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Freeform Friday – Victorian mourning jewelry

October 25, 2013 , In: General
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I love Halloween. I love the dark and mysterious, cauldrons, witches, the wheel of the year turning to winter. We have discussed the Day if the Dead here recently and I decided to take topics a wee bit darker for the next two weeks – leading up to Halloween and All Soul’s Day/All Saint’s Day. 


The topic was inspired by a conversation I was having over at Art-Share.org, a podcast of which I am part. We were embracing the dark, maybe morbid topics for the month of October – things like momento mori, and … hair jewelry. So I was inspired to research both Victorian hair jewelry and mourning jewelry styles. 

Mourning jewelry

Mourning jewelry provides the wearer with a physical object by which to memorialize a lost loved one; providing comfort and acting as a momento mori.  Some of the earliest examples date back to the 15th/16th century. Items found in Europe from this era include black and white enamel pieces, often skulls, set into rings and brooches. 

In the 17th and 18th centuries it became a mark of status to wear mourning jewelry for deceased loved ones. The height of the style came in the Victorian era. Queen Victoria’s consort Prince Albert died in 1861; she dressed in black for the remainder of her days. In the US at this time, the Civil War helped increase the popularity of mourning jewelry – as to be expected…

The five daughters of Prince Albert wore black dresses and posed for a portrait with his statue following his death in 1861.

Victorian mourning attire was strictly regimented: 

  • “Full mourning”  – 1 year long. Full black, weeping veil. No adornment. 
  • The transitional period allowed for minor adornment including mourning jewelry. This transitional stage was 9 months. 
  • “Half mourning” – 3-6 months. Any jewelry allow. Colors could include grey, violet, mauve, deep reds… 

Types of mourning jewelry

coffin ring from 1715  – crystal coffin shape over skull and hair work


Rings and brooches were the most common forms of mourning jewelry, usually inscribed with the name, date of death and age of the deceased. Popular motifs included funeral urns and weeping women in a Neo-Classical style. Hair was often used, under glass, intricately woven… ( More on that next week)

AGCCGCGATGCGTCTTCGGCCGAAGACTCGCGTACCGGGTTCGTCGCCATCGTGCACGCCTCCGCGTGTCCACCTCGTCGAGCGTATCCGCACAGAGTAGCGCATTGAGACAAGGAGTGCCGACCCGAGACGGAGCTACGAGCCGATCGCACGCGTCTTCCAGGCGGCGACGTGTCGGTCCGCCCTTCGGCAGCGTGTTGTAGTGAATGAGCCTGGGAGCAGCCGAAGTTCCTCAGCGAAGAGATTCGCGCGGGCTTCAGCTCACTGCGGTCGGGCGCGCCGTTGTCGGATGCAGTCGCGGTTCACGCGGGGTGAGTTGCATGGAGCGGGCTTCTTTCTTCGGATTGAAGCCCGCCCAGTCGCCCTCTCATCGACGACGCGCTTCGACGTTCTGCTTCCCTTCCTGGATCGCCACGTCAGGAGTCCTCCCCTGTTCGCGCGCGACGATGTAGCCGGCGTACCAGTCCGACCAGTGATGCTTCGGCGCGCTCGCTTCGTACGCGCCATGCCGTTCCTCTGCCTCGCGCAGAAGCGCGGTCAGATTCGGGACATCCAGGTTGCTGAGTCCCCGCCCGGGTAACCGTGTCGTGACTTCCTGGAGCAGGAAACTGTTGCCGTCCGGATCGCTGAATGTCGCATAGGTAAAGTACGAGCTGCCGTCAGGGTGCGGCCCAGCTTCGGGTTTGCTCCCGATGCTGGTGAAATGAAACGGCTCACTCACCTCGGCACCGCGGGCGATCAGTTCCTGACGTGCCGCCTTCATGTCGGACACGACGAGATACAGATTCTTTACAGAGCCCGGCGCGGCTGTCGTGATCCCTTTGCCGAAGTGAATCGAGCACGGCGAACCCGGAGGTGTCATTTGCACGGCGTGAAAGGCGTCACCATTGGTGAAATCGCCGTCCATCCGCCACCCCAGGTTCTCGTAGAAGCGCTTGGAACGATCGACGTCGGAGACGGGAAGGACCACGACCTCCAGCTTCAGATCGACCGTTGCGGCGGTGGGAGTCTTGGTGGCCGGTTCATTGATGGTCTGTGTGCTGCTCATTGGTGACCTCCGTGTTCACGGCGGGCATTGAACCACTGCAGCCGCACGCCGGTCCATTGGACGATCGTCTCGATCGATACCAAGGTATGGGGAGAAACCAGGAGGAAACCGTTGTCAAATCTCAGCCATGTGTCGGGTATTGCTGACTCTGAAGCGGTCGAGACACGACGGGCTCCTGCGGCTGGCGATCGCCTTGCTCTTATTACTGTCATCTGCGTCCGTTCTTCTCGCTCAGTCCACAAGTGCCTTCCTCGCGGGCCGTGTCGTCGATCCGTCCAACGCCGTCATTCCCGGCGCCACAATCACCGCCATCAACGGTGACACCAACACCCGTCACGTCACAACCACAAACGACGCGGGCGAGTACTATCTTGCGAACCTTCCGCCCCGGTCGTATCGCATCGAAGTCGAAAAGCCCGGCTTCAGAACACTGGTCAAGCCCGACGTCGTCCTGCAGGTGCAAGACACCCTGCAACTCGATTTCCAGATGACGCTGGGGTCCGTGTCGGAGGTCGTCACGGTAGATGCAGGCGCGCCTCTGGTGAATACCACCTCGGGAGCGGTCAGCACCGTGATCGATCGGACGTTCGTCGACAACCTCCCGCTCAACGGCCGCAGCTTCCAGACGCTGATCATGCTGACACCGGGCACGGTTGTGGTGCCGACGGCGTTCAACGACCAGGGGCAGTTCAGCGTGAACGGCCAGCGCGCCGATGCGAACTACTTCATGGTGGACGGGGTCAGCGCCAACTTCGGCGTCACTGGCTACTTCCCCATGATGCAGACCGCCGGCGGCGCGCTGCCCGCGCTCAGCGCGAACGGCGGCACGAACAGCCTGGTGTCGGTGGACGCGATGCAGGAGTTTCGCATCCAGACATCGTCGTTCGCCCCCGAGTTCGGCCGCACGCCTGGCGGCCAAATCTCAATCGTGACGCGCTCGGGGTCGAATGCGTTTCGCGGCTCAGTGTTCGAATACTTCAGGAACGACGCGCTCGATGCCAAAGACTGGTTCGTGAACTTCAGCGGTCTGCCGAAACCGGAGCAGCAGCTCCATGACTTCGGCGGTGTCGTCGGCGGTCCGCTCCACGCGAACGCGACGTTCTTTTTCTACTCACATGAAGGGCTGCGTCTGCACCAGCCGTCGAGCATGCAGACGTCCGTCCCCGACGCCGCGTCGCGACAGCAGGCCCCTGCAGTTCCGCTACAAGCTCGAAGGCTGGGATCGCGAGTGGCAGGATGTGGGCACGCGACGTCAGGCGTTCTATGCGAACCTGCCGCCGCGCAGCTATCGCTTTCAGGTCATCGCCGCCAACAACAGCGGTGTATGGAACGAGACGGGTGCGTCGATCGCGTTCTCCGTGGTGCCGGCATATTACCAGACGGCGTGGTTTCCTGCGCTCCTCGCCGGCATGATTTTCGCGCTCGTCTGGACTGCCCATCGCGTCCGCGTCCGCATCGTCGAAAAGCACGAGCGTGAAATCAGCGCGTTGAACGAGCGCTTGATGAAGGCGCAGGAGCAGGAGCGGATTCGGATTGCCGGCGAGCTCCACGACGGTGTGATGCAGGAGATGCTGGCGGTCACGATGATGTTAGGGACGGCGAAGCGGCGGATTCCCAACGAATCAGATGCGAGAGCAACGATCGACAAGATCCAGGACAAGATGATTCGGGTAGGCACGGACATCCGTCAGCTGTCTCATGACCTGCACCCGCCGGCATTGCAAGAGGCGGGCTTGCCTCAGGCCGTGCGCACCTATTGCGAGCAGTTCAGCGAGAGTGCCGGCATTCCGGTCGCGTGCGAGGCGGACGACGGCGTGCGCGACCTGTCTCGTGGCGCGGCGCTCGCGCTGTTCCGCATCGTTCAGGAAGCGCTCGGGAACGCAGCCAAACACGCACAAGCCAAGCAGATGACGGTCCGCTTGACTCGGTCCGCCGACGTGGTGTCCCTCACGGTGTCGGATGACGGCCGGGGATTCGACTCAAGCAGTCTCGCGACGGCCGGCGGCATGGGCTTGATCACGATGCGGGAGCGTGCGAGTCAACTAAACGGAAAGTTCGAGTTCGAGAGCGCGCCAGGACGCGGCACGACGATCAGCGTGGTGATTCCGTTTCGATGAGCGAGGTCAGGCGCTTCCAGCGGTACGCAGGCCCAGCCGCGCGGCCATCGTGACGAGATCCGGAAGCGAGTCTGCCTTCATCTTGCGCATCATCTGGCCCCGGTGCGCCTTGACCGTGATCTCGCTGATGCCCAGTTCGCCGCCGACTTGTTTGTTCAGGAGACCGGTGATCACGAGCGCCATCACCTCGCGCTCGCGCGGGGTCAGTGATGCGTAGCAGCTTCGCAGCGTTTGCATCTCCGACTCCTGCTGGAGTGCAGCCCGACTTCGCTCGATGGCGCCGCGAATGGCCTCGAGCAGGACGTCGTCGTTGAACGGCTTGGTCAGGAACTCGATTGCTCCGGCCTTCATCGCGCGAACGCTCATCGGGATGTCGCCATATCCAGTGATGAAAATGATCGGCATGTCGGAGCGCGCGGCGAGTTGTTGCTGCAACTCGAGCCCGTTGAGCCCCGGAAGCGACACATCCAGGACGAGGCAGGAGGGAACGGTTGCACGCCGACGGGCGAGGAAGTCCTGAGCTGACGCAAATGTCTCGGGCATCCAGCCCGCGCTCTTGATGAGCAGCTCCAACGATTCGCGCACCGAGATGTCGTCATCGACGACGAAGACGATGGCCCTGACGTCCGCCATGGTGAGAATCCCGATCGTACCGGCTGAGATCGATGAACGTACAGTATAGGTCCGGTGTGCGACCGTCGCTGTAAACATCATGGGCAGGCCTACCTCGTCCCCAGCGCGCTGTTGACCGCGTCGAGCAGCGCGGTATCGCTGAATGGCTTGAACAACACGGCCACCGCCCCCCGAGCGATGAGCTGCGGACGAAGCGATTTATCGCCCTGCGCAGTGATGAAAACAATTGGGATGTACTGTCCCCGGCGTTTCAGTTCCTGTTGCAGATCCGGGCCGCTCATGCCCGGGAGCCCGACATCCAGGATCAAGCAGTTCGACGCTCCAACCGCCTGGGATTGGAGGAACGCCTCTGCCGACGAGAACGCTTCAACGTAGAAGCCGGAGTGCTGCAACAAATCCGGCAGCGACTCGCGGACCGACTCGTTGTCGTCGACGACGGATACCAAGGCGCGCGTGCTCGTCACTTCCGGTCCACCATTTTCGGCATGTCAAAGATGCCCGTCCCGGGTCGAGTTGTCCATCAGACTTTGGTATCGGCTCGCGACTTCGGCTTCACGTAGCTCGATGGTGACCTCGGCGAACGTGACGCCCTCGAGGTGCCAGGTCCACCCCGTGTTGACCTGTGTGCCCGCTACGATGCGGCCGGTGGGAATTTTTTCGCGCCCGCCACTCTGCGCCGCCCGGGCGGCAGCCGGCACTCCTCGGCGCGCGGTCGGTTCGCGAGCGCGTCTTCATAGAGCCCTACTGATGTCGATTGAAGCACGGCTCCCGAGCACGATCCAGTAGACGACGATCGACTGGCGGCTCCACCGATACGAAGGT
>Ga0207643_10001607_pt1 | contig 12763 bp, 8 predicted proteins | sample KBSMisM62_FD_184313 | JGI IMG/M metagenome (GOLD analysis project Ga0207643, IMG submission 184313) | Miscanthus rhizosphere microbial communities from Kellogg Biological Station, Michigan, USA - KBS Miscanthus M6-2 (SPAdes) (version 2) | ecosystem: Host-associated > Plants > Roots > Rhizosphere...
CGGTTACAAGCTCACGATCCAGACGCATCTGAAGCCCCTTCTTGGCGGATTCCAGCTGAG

Images from HistoricNewEngland.org
Brooches: 
Enamel brooch, jet and hair brooch, carved jet brooch. 

Jet

Jet is a mineraloid, derived from fossilized wood. It is ultra black, smooth and lightweight.  It has been used since Ancient Greece circa 200 BCE. The Venerable Bede says this about British jet: “Britain has much excellent jet… black and sparkling, glittering at the fire, and when hearted drives serpents away…” Superstition had it that jet was shiny enough to avert the evil eye.

The town of Whitby is known for its jet, although jet occurs in other regions. Whitby jet is from the Jurassic era – app. 182 million years old. Whitby was a popular Victorian seaside destination, and the Whitby jet trade started as a souvenir industry. After Prince Albert’s death, Queen Victoria’s mourning regimen helped to increase jet’s popularity. The rise of jet’s popularity saw shops carving and selling jet jewelry in town go from 50 workshops in 1850 – to 200 shops in 1873! It is currently illegal to mine jet in Whitby, as it has been over mined and the shale based cliffs are rather unstable. Contemporary jet carvers are working with pieces washed up on shore that have naturally sloughed off the jet lines in the cliffs.

Stay tuned next week for more of the morbidly fascinating, the dark Gothic, the hair jewelry… 

Jenny


www.jdaviesreazor.com

References: 

Jenny Davies-Reazor

Jenny Davies-Reazor is a mixed media artist inspired by myth, folklore and the natural world. A proud Jack-of-all-trades, she concentrated in metals and painting in art school, turned to clay during her teaching career, and is truly happiest when mixing materials in unusual ways. From clay to resin, paper to polymer... Since leaving her ceramics classroom, Jenny is always in the studio: fabricating jewelry, creating ceramic shrines and decorative tiles, and teaching in a variety of mediums. " I love sharing my passion for art, and seeing sparks light up in student's eyes..."
  1. Reply

    Great post! and really interesting to read some of the history behind the ideas. They are beautiful works of art even if the subject is a bit dark… looking forward to next time!

  2. Reply

    Fascinating, I learned some new things. I have a few small antique jet beads that I am hoarding.

  3. Reply

    Interesting post! This brought back memories. My parents collected antiques, and I went to many, many shows as a kid. I remember being especially creeped out by the hair jewelry! Perfect topic for this time of year!

  4. Reply

    So interesting Jenny – cn't wait for the next instalment…

  5. Reply

    Interesting…as my mother passed in Feb, I made a seed beaded pendant using a stone from a ring she always wore…hmmm. Thanks for the post!

  6. Reply

    So glad someone else thought it was interesting! I have a chunk of Whitby jet, a gift from a stone collector. I wondered at the time why she was so insistent on telling me it was Whitby jet…

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